If you have a quote but don’t know where it came from, try one of our online dictionaries of quotations included in Credo Reference or Oxford Reference collections. Or type it into Google, framed with quotation marks e.g. “To be or not to be”. You may find it’s better to use a short phrase rather than the whole quote; try to find a grouping of words that stands out. What you must never do is invent details, or include things in your dissertation if you cannot be sure about the source. This may lead to accusations of academic misconduct.

For more help watch this brief video tutorial on How to find bibliographic details.

Get the edge with up-to-date information

The best dissertations include the most up-to-date research so, if you have time, you could check for recent publications that you may have missed in your literature review. Many databases allow you to re-run your search for an author or on a topic to find only the most recent items.

For example the Web of Science allows you to save your searches to re-run against the latest updates to its databases. You can also set up RSS feeds and citation alerts (so that you are notified when someone cites your key articles). To set up email alerts, search the individual databases within Web of Science. Female student writingWatch the Saving your search and setting email alerts video for detailed instructions. You could check other databases for similar features.

For more, see our further tips on keeping up to date.

Staying motivated

It can be difficult to motivate yourself to get to the finishing line, and it’s easy to underestimate how long the finishing touches may take. Breaking your remaining tasks down and setting deadlines to get each ticked off can help. Study Advice have some further suggestions on staying motivated.

Layout and binding

Find out ahead of time what is expected in terms of layout and binding and you are likely to save yourself from last-minute panic. The Study Advice website has some general principles on finishing up. More specific information should be in your course or module handbook. It may also be possible to look at past dissertations.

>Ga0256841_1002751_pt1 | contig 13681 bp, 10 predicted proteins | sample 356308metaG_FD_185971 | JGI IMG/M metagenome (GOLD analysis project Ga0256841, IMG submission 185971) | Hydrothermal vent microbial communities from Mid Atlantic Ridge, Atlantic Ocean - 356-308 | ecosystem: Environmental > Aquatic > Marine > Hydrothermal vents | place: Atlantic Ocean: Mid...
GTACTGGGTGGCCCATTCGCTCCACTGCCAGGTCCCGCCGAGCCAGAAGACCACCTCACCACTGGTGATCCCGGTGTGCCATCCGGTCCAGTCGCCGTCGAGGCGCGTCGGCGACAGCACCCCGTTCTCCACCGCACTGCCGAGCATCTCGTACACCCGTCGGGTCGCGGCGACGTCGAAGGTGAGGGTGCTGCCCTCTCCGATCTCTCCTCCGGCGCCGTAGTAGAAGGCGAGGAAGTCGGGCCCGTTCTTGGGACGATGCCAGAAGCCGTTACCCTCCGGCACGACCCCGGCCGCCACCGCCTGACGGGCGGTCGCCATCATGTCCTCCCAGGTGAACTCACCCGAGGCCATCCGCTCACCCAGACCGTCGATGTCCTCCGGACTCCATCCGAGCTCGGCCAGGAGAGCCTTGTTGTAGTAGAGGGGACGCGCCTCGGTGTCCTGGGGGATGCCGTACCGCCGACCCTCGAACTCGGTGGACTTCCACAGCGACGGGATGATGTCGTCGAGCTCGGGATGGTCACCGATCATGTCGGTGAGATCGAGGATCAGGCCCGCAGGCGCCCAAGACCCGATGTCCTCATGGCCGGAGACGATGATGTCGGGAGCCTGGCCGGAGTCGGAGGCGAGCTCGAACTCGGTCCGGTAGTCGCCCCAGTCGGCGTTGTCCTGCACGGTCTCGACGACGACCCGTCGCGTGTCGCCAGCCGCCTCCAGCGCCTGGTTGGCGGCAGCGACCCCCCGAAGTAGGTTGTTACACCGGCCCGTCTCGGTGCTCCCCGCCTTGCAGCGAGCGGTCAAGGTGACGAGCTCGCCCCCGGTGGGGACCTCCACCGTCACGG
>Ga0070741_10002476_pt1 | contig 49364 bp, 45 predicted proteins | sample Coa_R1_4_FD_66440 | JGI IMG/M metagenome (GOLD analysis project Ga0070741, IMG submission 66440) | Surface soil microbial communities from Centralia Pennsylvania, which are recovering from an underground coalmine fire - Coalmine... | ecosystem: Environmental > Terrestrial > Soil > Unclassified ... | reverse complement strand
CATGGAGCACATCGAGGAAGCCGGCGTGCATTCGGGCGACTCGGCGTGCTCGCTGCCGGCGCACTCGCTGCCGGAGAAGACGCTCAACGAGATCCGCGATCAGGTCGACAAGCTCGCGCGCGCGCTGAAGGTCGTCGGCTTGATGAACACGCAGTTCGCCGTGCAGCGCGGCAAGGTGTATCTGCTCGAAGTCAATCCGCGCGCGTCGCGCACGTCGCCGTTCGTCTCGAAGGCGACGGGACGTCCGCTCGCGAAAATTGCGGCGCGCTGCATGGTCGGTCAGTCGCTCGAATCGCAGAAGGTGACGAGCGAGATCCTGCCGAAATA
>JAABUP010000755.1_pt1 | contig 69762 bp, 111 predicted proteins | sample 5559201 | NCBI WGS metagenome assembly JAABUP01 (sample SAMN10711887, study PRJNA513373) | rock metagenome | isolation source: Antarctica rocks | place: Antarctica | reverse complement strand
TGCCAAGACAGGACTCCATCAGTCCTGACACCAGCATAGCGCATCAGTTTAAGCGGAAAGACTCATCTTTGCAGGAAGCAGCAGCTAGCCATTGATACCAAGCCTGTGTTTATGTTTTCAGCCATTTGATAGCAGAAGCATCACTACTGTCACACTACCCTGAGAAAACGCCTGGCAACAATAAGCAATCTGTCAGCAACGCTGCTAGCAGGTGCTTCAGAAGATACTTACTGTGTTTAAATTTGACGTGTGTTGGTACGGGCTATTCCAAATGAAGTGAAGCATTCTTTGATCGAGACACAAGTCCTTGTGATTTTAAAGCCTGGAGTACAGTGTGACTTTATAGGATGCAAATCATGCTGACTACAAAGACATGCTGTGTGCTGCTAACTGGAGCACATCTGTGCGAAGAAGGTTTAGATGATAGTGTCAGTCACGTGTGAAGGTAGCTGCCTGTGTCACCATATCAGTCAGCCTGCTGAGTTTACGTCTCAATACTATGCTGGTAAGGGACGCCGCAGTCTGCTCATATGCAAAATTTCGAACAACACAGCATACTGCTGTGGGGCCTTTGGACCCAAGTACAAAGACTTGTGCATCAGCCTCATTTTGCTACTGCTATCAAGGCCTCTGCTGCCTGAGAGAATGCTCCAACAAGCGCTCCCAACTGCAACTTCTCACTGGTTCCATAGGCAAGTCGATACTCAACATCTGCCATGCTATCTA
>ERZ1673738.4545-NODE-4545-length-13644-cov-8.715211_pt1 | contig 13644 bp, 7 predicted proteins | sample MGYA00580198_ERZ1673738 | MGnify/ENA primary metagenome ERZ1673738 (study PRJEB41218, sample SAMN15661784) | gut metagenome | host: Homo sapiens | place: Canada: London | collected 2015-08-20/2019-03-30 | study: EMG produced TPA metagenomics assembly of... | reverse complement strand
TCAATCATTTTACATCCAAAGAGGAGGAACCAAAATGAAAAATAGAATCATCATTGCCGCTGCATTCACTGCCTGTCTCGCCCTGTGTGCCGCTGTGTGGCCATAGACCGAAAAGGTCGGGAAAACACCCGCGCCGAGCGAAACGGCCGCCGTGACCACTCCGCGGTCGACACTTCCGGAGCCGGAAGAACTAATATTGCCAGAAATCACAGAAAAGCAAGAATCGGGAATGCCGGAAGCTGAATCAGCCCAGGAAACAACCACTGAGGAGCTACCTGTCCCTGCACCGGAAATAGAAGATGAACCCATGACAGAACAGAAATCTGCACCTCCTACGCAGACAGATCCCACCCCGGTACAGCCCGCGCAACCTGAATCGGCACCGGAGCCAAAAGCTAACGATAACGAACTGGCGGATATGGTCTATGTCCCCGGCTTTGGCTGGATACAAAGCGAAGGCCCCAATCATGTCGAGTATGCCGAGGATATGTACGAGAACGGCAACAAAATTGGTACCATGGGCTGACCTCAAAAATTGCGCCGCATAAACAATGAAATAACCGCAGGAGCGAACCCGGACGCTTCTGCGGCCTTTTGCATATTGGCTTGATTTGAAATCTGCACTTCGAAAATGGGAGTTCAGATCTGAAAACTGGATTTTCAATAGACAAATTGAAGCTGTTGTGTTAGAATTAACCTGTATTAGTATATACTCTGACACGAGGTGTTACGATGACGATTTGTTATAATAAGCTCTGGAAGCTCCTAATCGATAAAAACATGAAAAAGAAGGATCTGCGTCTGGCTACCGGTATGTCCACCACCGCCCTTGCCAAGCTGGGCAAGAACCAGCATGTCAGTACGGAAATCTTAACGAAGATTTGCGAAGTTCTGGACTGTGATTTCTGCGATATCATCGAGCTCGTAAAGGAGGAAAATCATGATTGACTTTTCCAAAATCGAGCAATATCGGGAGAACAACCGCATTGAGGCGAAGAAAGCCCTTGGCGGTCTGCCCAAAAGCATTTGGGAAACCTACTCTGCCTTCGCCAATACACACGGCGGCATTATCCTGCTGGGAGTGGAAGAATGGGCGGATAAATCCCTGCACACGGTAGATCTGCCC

You do not need to hard bind your work, but if you choose to do so, do be aware that you will have to leave considerably more time. The Library have teamed up with experienced university binders Hollingsworth & Moss to offer a hard and soft bound printing and binding service.

Acceptable binding styles include thermal binding with a hard or soft cover, spiral and comb binding. These can be done at many print shops with a little notice, including Mail Boxes Etc in the RUSU building on Whiteknights campus.

If you have any last-minute queries, you can always come and ask your Liaison Librarian or a Study Adviser.

This is one of a series of tips to help you save time and effort finding or using information.

This tip was written by Kim Shahabudin, Study Adviser and Rachel Redrup, Liaison Librarian for Education.

Enterprise upgrade 26-27 July: some services disrupted

Fire extinguisher hung on wall behind grinning, enigmatic but cheeky blighter.

Systems Team Manager Sam is ready to fire-fight any possible blips after the Library systems upgrade, over-night on Wednesday 26 July.

Following on from our recent upgrade to Enterprise, our Library Catalogue, we need to do a bit more work to give us a robust, reliable system and take advantage of some new features. Whilst we do this Enterprise may be unavailable on Wednesday 26 July, between 15:00 and midnight.

You will still be able to …

  • Search the old Library catalogue, Unicorn to access book locations and some E-resources.  Or try Summon for some other E-resources.
  • Pop into the Library until 17:00 or ask at the URS Information Desk about your account, pay fines etc.

But you won’t be able to …

  • access your online Library account to renew your loans or pay fines.

This work should have finished by Thursday 27 July, but the catalogue will still be ‘at risk’ on that day as the Systems Team test the upgrade.  We will be sure to inform you if there are any other changes to the service that may occur.

Jackie Skinner, Library Web Manager for
Sam Tyler, Library Systems Manager

ProQuest problems fixed!

Books, glasses and a tabletWe’re pleased to say that the problems we were experiencing with access to ProQuest resources have been fixed. You should be able to access all our e-resources as usual.